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Why Issaries runes are different betweeen HQG and RQG?


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One is trade, movement, trade, the other is harmony, movement.

And trade rune is missing from RQG, as some other do.

And perhaps there are more "glorantha" differences between the two systems, apart the game system.

And this make me ask another question: are the Glorantha depicted by RQG and the Glorantha depicted by HQG really the same?

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My approach is, that Glorantha is always the same, so far the given example the trade rune does exist. Runequest:Roleplaying in Glorantha and Heroquest Glorantha are just different approaches to explore this world using a game, i.e. they are a set of gaming rules. The fact, that the trade rune is not used in RQG, does not mean, that the rune does not exist, it's just not used in the rule set, because it does not have any relevance for this rule set.

And: the trade rune is just a composition of Harmony and Movement (which is even explained in the HQG rules). So from the game world perspective, there is no difference.

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40 minutes ago, Oracle said:

My approach is, that Glorantha is always the same, so far the given example the trade rune does exist. Runequest:Roleplaying in Glorantha and Heroquest Glorantha are just different approaches to explore this world using a game, i.e. they are a set of gaming rules. The fact, that the trade rune is not used in RQG, does not mean, that the rune does not exist, it's just not used in the rule set, because it does not have any relevance for this rule set.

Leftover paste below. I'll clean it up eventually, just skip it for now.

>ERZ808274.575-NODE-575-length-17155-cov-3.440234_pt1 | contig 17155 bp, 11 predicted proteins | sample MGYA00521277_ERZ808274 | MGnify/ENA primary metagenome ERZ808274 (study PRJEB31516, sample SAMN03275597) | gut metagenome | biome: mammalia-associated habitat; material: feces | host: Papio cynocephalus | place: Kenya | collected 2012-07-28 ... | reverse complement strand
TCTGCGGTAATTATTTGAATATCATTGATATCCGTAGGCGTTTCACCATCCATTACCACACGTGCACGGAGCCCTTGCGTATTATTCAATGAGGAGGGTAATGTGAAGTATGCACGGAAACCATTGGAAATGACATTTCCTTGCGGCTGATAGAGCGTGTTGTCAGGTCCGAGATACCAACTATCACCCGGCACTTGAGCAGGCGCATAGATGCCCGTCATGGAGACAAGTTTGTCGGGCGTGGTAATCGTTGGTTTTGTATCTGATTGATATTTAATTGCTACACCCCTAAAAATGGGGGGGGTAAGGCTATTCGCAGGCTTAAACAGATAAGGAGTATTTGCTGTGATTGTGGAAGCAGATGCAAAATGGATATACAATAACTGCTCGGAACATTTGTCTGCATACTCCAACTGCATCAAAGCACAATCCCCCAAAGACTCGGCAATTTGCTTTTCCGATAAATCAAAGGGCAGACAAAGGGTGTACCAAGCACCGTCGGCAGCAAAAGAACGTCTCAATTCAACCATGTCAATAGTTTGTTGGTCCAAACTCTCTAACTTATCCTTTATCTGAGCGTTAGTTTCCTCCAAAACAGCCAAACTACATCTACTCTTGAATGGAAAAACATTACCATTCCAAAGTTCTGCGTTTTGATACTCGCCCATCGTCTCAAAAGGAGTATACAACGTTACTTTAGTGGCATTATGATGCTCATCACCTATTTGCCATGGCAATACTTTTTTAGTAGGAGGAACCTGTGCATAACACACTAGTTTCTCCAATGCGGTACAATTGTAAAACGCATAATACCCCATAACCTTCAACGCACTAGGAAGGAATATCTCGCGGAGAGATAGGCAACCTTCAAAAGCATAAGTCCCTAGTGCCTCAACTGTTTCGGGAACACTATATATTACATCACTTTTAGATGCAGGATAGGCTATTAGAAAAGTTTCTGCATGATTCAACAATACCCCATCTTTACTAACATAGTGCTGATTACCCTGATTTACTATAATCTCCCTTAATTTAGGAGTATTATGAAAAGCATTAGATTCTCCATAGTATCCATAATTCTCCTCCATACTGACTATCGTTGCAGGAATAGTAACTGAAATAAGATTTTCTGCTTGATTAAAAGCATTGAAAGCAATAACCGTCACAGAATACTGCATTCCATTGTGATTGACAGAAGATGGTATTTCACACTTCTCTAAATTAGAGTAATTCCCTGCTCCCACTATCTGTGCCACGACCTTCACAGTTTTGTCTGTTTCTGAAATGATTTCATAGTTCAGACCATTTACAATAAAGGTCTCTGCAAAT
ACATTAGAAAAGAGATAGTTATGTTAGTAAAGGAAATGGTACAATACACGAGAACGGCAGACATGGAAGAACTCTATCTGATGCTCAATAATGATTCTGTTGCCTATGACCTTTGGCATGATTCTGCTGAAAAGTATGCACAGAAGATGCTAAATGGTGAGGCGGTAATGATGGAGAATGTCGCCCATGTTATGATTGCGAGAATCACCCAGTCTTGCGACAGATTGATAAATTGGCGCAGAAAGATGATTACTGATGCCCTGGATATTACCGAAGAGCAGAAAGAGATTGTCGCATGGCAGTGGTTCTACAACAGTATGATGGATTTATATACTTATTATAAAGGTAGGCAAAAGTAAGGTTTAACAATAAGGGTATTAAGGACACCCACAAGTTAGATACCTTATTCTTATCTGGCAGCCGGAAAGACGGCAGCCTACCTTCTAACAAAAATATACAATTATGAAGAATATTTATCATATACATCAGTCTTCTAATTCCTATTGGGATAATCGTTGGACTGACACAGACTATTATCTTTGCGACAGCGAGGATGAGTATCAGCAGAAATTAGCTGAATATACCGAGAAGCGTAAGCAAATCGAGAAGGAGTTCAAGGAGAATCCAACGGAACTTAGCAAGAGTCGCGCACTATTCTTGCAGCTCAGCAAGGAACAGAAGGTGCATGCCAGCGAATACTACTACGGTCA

And: the trade rune is just a composition of Harmony and Movement (which is even explained in the HQG rules). So from the game world perspective, there is no difference.

The fact is that runes does not seem a game mechanics element but an essential Glorantha world element, like to say that Orlanth exists only in RQG and not in HQG.

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15 minutes ago, Beorne said:

The fact is that runes does not seem a game mechanics element but an essential Glorantha world element, like to say that Orlanth exists only in RQG and not in HQG.

Issaries' Runes were always Movement and Harmony. His worshipers claim that together they form the Issaries or Communication Rune, although few others acknowledge that. In HQG, I used that as one of the possible Runes, but when we wrote RQG we were much more deliberate and careful about how we established character Rune associations. Thus characters might have Movement and Harmony, but not "Issaries" as a rune.

Jeff

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22 hours ago, Beorne said:

The fact is that runes does not seem a game mechanics element but an essential Glorantha world element, like to say that Orlanth exists only in RQG and not in HQG.

Yes, you are right, the runes are the essential Glorantha world elements, but if and how they are used (or not used) in RQG and HQG is a game mechanic. So as Jeff explained above, the Issaries worshipers claim that the Movement and Harmony runes together form the Issaries or Communication Rune, which means, that you could use the Communication Rune in RQG too, but it would not have any impact on the game mechanics, just on the stories told by your game (which is the important part with respect to exploring Glorantha - at least from my point of view.)

Edited by Oracle